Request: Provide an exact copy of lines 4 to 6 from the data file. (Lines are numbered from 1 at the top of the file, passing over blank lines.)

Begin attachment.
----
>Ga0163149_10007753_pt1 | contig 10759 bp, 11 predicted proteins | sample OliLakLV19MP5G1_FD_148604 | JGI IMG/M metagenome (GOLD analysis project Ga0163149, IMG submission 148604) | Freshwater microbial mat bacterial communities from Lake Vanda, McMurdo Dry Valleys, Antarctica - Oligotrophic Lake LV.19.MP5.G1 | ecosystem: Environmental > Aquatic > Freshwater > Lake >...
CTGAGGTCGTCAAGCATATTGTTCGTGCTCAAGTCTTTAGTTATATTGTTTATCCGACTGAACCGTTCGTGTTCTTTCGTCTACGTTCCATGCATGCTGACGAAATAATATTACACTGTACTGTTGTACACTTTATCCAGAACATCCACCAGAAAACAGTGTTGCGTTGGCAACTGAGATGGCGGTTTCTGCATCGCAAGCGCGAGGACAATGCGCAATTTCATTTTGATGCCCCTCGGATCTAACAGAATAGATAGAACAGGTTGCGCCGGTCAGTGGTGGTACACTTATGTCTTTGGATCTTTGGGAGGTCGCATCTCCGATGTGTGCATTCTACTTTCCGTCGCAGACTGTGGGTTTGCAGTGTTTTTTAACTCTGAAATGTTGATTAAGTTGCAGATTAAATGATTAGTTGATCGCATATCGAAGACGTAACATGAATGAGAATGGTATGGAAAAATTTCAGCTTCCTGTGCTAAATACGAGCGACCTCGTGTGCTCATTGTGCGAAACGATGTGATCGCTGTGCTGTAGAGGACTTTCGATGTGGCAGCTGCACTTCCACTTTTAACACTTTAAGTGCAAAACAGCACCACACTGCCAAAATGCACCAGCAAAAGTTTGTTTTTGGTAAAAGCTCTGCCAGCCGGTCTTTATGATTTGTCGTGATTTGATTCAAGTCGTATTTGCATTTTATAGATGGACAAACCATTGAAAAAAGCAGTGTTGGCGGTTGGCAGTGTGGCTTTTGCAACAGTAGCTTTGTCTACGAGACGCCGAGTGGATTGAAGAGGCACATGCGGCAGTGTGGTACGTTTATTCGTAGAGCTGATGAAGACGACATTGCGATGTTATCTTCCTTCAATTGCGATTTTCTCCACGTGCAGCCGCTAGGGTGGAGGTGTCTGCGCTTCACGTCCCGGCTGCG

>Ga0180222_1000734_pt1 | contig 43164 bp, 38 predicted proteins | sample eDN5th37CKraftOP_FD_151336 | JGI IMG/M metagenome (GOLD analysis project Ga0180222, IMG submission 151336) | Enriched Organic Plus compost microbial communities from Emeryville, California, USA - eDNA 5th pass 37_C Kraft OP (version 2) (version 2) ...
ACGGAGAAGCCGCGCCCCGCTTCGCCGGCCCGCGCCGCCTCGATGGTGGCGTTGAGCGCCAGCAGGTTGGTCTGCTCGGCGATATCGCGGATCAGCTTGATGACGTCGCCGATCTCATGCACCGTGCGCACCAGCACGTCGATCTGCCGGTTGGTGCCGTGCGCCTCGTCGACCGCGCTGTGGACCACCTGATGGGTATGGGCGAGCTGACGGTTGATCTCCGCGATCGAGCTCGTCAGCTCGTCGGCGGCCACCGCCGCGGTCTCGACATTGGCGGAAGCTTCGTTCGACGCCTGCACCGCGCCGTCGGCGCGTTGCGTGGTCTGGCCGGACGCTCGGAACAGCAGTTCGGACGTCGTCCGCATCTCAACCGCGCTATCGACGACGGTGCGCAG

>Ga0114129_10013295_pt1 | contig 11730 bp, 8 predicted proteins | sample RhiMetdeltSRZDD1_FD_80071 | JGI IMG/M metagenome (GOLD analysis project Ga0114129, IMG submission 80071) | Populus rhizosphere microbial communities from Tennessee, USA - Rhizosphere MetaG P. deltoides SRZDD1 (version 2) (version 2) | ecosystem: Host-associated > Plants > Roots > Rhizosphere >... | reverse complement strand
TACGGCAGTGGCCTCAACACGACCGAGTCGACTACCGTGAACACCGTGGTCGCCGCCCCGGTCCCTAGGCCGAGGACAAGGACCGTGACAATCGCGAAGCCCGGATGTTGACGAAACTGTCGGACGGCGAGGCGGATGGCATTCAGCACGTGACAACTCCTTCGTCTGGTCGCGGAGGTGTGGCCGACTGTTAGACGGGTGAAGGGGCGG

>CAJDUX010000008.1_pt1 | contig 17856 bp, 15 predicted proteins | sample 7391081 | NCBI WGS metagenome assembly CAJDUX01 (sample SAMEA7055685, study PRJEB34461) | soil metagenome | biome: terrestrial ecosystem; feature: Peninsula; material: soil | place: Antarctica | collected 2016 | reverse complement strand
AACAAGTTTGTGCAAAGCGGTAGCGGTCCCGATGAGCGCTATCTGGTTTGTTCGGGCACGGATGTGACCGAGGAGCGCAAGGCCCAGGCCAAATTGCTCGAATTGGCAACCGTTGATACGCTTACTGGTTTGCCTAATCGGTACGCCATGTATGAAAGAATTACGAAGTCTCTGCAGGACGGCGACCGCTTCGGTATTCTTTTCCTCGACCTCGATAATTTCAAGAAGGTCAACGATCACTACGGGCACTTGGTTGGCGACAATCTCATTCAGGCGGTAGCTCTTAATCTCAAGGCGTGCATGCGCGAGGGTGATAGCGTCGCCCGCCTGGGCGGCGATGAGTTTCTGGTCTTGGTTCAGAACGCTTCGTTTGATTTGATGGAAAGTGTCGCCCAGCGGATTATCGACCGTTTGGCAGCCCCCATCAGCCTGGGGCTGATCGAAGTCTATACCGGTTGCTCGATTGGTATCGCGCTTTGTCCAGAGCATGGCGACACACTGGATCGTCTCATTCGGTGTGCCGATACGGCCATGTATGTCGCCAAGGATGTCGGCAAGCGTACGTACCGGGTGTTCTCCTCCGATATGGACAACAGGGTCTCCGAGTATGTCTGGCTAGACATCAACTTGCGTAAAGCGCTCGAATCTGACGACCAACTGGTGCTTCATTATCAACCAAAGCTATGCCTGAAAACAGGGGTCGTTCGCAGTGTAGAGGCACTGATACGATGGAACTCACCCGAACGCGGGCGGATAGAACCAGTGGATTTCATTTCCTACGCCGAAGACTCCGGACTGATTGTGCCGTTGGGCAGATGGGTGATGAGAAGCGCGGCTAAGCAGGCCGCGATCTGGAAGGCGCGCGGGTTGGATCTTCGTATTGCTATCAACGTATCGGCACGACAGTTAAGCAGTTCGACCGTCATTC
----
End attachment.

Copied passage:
ACGGAGAAGCCGCGCCCCGCTTCGCCGGCCCGCGCCGCCTCGATGGTGGCGTTGAGCGCCAGCAGGTTGGTCTGCTCGGCGATATCGCGGATCAGCTTGATGACGTCGCCGATCTCATGCACCGTGCGCACCAGCACGTCGATCTGCCGGTTGGTGCCGTGCGCCTCGTCGACCGCGCTGTGGACCACCTGATGGGTATGGGCGAGCTGACGGTTGATCTCCGCGATCGAGCTCGTCAGCTCGTCGGCGGCCACCGCCGCGGTCTCGACATTGGCGGAAGCTTCGTTCGACGCCTGCACCGCGCCGTCGGCGCGTTGCGTGGTCTGGCCGGACGCTCGGAACAGCAGTTCGGACGTCGTCCGCATCTCAACCGCGCTATCGACGACGGTGCGCAG

>Ga0114129_10013295_pt1 | contig 11730 bp, 8 predicted proteins | sample RhiMetdeltSRZDD1_FD_80071 | JGI IMG/M metagenome (GOLD analysis project Ga0114129, IMG submission 80071) | Populus rhizosphere microbial communities from Tennessee, USA - Rhizosphere MetaG P. deltoides SRZDD1 (version 2) (version 2) | ecosystem: Host-associated > Plants > Roots > Rhizosphere >... | reverse complement strand
TACGGCAGTGGCCTCAACACGACCGAGTCGACTACCGTGAACACCGTGGTCGCCGCCCCGGTCCCTAGGCCGAGGACAAGGACCGTGACAATCGCGAAGCCCGGATGTTGACGAAACTGTCGGACGGCGAGGCGGATGGCATTCAGCACGTGACAACTCCTTCGTCTGGTCGCGGAGGTGTGGCCGACTGTTAGACGGGTGAAGGGGCGG